First of all, with remote working, there are no more borders. Romania is a valuable market. We have clients – companies from Germany, France, Luxembourg, Belgium, USA – who come to us with the following requirement: “we need talented people, who are comfortable with English, with middle or senior level experience in the following specialties”, and here you can include any role that can be done remotely, including managerial roles coordinating small teams. And if we talk about top management positions, the hybrid model, 3 (on-site) with 2 (remote), is widely accepted, remote team management is very much a reality.
As such, any company active in Romania competes for this niche of talent. Where jobs need knowledge and cognitive skills, the labour market has no borders.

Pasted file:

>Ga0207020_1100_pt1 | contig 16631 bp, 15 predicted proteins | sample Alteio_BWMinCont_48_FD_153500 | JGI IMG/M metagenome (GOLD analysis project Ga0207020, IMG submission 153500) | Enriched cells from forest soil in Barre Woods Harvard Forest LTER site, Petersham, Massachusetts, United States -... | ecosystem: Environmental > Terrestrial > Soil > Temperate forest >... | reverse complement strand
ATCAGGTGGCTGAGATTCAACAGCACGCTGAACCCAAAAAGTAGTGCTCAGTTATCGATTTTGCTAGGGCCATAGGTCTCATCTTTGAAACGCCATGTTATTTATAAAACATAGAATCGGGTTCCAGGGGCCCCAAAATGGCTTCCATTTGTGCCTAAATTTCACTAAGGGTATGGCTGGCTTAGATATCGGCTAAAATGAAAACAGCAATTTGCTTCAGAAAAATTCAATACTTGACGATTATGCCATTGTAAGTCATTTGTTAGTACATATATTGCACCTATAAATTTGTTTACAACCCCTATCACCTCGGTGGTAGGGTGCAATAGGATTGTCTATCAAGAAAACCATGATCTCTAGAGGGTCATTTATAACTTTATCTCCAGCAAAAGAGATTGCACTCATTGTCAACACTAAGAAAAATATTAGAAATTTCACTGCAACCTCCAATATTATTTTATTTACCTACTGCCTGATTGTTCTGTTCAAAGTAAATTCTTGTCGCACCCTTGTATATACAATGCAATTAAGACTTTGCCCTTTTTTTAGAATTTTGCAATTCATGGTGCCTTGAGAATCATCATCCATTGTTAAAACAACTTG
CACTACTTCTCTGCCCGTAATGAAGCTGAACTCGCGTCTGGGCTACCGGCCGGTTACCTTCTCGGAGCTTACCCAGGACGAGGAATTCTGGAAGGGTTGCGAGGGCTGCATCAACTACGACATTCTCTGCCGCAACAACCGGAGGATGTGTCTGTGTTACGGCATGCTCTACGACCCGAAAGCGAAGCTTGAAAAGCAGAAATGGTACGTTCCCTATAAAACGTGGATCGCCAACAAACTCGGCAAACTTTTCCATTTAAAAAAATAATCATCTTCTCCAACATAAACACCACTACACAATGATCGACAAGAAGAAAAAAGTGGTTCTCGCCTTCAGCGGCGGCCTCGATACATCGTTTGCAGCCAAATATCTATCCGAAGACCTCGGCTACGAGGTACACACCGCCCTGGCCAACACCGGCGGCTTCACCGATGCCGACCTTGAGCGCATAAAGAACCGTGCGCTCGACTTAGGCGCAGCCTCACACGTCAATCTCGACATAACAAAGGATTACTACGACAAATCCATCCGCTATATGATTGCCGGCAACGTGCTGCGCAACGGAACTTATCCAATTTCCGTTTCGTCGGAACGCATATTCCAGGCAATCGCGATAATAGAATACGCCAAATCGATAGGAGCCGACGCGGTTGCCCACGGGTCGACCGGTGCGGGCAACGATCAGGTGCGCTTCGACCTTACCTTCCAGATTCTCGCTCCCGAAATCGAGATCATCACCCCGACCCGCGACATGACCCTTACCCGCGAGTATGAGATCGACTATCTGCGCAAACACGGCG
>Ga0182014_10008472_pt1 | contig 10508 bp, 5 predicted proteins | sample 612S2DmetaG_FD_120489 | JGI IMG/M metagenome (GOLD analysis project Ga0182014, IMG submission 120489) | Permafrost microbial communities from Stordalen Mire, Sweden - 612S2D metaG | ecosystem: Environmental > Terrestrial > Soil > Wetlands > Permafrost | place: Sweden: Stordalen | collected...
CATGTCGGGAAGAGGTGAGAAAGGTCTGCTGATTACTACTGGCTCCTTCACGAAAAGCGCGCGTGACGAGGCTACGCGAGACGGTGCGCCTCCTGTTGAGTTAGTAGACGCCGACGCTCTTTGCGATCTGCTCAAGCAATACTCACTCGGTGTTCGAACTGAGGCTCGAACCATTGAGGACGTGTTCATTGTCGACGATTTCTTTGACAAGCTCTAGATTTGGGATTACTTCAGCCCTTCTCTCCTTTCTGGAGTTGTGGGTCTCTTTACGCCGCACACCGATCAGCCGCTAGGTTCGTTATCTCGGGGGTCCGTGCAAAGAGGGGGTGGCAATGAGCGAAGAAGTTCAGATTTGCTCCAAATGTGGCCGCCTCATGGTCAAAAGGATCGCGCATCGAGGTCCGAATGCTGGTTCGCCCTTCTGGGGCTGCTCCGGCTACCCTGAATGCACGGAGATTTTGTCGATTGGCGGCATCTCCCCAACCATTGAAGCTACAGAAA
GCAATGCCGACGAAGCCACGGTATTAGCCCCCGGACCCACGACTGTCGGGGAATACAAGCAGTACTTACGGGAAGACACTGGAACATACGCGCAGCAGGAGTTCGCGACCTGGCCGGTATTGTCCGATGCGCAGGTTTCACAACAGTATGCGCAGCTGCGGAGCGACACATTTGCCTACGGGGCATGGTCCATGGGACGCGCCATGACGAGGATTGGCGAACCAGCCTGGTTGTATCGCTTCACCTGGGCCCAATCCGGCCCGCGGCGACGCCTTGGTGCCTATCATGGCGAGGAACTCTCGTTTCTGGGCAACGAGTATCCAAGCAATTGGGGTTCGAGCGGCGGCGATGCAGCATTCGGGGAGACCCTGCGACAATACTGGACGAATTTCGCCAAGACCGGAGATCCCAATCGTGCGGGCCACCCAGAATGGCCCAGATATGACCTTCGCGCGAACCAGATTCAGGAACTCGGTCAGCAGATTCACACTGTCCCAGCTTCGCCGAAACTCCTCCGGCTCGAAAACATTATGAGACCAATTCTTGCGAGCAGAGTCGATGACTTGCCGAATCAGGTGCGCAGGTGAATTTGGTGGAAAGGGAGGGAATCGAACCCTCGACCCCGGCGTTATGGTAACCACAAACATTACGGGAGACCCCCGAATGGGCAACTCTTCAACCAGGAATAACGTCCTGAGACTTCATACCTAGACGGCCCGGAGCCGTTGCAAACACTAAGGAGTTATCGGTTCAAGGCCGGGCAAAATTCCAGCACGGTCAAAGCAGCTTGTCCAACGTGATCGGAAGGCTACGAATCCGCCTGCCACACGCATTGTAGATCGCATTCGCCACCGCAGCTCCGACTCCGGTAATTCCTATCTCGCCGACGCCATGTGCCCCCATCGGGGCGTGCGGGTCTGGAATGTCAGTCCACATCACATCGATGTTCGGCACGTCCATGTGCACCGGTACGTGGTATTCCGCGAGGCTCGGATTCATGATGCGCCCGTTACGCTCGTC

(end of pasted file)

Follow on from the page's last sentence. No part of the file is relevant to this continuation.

But let’s see what we can find in the market, what current employees are looking for, what candidates for other jobs or other roles are looking for, in companies or outside them.
- 1. A clear trend is the change of industry or change of field of activity. Especially for those working for 10-15 years in a demanding industry – e.g. automotive – or in roles that require availability for long hours, lots of travel, pressure for quick results without time to train, attrition is taking its toll. There is a need to gear down from 130 – 140 km/h to the manageable 90 – 100 km/h. We are still speeding, sometimes over the limit, but within a zone that allows us to ask ourselves what we want and how we want to do things.